For the past several months, James Dallin of Lehi has traveled Utah County visiting many junior high and high schools, spreading a message of the effects of alcohol and drug addiction.

It is a message that the 42-year-old husband and father of three never thought he’d know anything about, let alone be sharing his own story to hundreds of students.

It was in 2011 when then-34-year-old Dallin tried alcohol for the first time. It was a welcomed drink accompanied by an even more welcomed feeling — a feeling of numbness. Over the past several years, leading up to that point, Dallin lost two successful businesses. Having prided himself in his ability to provide for his family, he felt like a failure, and sunk into a depression that he saw no way out of. This newfound drink had caused him to forget at least for a moment the troubles that were consuming him, and after just two beers, Dallin said he became an alcoholic.

“I had never had alcohol before this point, but once I did, I was hooked,” Dallin said. “I began drinking every day. Over the next two years, I was arrested for a DUI, and had three trips to the ER for alcohol poisoning. I was told that if I continued on this path, it was only a matter of time before I would have complete liver failure and die.”

The thought of dying was enough to get Dallin to stop drinking alcohol, which according to him, was done cold turkey. Even so, quitting drinking didn’t stop the constant feeling of failure, but now, he had nothing to numb that pain. He began working as a store manager, spending 70 hours a week at a job he didn’t like, and one frequent customer took notice.

“There was a customer who would often come by, and we would talk,” Dallin said. “She knew I wasn’t happy, and that I couldn’t drink alcohol anymore, so she introduced me to crystal meth. She told me that I would be high-functioning and be able to get all my work done fast. So, I took it.”

Dallin said that the first day, he took two hits, and the next day, he took five. He was now able to numb the pain that he had been feeling for so long, but there was something else he said he noticed — he couldn’t feel anything.

“I have always been a people lover,” Dallin said. “When I started taking crystal meth, all my feelings left. Yes, I felt energy when I was using it, but my feelings and compassion for others was gone. I didn’t care about people anymore, just the drug.”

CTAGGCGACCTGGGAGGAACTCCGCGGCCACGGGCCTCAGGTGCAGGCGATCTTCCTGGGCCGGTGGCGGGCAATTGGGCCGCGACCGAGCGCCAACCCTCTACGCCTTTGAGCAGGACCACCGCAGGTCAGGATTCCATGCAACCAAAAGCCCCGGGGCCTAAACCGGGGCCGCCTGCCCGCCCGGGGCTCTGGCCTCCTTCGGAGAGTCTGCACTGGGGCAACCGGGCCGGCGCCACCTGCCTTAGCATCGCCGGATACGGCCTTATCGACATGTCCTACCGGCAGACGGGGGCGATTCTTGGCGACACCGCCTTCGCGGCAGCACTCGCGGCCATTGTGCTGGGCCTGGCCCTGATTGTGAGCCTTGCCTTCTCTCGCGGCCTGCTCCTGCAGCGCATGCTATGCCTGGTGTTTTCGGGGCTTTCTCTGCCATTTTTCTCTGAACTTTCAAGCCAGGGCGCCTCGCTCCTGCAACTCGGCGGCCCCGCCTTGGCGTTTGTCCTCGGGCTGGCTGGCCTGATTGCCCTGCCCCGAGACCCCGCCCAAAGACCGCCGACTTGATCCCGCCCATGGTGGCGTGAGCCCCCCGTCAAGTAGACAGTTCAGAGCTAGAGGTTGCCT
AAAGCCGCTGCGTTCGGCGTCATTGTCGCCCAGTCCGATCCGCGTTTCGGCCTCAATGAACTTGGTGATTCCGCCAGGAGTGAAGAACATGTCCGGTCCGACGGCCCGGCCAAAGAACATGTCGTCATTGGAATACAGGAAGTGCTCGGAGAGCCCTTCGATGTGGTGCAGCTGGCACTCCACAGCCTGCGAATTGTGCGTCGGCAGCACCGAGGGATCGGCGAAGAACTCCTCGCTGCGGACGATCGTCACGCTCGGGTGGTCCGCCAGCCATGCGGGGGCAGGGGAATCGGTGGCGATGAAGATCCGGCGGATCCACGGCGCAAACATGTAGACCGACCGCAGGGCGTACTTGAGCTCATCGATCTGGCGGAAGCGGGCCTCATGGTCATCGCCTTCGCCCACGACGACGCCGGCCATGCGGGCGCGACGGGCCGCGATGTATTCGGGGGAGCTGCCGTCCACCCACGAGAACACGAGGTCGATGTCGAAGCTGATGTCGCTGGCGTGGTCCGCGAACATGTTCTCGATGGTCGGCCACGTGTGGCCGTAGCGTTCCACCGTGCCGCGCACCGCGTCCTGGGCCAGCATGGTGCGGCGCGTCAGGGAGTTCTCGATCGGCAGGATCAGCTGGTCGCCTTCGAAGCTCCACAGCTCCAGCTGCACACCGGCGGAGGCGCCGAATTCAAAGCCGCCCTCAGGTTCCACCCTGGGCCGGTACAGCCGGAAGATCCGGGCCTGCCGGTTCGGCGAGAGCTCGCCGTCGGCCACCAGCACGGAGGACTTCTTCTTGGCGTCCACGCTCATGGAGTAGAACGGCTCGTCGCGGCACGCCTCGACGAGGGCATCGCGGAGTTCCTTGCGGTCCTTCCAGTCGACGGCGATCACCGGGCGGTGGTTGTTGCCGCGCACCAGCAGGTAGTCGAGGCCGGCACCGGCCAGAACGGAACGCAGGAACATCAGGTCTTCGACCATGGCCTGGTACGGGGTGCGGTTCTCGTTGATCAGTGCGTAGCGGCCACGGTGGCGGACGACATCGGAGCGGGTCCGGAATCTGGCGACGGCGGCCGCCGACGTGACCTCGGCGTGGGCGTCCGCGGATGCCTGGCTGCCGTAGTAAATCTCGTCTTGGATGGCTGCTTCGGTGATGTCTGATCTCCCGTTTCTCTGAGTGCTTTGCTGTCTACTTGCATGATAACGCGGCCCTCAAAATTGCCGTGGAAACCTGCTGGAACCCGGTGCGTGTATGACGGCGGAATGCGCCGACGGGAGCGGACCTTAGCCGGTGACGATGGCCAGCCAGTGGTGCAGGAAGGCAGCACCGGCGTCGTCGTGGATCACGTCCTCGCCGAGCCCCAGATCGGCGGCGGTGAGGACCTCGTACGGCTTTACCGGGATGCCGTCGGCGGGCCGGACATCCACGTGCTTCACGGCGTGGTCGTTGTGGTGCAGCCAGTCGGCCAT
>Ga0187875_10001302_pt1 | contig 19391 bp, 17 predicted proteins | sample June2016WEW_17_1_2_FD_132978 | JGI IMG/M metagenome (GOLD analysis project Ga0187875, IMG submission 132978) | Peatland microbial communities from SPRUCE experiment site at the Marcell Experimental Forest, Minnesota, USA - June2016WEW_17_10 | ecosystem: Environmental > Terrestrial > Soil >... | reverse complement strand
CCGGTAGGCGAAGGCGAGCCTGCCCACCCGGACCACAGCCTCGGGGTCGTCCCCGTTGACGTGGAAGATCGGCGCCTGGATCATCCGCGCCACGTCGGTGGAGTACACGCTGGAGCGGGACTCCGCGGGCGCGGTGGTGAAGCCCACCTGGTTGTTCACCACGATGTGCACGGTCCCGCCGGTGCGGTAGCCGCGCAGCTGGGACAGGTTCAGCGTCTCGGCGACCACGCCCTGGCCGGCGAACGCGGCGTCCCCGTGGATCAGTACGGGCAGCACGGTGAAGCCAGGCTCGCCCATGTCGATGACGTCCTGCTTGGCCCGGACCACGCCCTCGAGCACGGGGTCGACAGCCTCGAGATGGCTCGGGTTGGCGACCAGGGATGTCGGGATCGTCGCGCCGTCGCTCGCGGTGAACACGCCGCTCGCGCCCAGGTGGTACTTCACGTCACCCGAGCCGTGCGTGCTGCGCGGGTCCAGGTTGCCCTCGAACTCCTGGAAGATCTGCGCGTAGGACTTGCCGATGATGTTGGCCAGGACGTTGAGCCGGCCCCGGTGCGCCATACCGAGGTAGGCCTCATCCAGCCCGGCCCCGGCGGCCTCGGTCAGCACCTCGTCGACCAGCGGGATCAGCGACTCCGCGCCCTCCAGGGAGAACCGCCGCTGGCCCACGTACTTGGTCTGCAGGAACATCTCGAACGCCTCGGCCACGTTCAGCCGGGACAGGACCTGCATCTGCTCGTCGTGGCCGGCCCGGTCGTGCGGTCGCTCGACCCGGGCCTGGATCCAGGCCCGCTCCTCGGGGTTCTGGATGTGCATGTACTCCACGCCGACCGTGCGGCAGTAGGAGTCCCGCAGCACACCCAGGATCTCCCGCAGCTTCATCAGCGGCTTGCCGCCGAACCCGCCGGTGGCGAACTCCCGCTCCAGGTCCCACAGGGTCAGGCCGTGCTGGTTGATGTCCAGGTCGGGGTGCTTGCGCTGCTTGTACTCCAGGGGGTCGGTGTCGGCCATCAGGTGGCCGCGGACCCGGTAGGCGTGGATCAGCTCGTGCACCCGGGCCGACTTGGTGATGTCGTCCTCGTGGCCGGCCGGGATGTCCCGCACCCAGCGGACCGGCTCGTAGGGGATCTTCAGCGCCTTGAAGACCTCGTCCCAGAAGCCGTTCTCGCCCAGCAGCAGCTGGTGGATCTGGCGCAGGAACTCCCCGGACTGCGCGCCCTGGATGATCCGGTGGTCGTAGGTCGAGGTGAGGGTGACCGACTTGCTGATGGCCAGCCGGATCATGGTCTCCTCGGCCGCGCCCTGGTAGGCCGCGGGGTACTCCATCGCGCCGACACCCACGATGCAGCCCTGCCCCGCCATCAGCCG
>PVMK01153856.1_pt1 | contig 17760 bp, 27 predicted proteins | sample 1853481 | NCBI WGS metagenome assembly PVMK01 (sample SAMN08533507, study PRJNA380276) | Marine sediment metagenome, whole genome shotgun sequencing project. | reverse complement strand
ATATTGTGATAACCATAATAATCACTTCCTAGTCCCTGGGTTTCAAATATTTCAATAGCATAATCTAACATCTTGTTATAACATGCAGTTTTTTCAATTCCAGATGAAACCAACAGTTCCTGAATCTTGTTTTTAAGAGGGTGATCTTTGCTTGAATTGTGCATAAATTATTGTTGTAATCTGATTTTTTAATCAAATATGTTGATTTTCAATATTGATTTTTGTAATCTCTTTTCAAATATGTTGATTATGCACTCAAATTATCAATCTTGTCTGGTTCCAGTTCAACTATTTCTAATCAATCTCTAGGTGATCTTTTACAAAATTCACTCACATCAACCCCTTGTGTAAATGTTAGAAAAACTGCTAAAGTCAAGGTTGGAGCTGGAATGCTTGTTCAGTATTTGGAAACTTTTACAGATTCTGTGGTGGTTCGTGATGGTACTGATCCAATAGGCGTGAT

It was only four days after his first hit of crystal meth when Dallin said he decided to leave his family and follow the drug.

“After four days, I left my wife and kids,” he said. “It may be hard to believe, but with this drug, there is no set time frame. It affects everyone differently. My goal as soon as I started using was to stay close to the drug.”

For the next five years, Dallin said he lived at a bar, and when the bar closed, he lived in his car that he parked in emergency room parking lots in case he overdosed. In 2018, he was arrested in a drug deal, and he said it was the moment when he knew he needed to stop using.

“Being arrested was a blessing,” he said. “I got sentenced in Utah County, 24 months of probation, and was released from it after six months. I have been clean and sober since February of 2018, and have dedicated my life to spreading the word about addiction.”

There are several messages that Dallin said he wants to teach the students he talks to, with two main ones being that addiction can happen to anyone at any stage in life, and to stay away from drugs at all costs.

“I never had even a taste of alcohol or drugs before I was 34,” Dallin said. “I want kids to know that it isn’t just this time of their lives when drugs can be introduced. It can happen any time. I keep my presentation age appropriate, but I don’t sugar coat anything because I want them to know how bad it can get even trying it just once.”

During his presentations to the schools, Dallin welcomes questions and comments, but said that it is after the presentations, on his Instagram page, when kids will often open up to him.

“After my presentations, I will often do live recording on Instagram,” Dallin said. “Students who saw my presentation who were too scared to ask in front of their peers will use this as a chance to open up to me about drug abuse, and a lot of them have parents who are using. Teens will ask me what they should do, and I tell them just to love their parents. I say that when I was using, there were three things that could get me to stop: the police, myself or the mortuary.”

Dallin wants to give teens a place where they can talk about addiction whether it is their own or experienced through a family member or friend. He also wants to serve as an example of recovery and hope.

He will continue to spread his message to schools throughout the state as well on his Instagram page. For speaking engagement bookings, go to, or find him on Instagram @addictiontalk.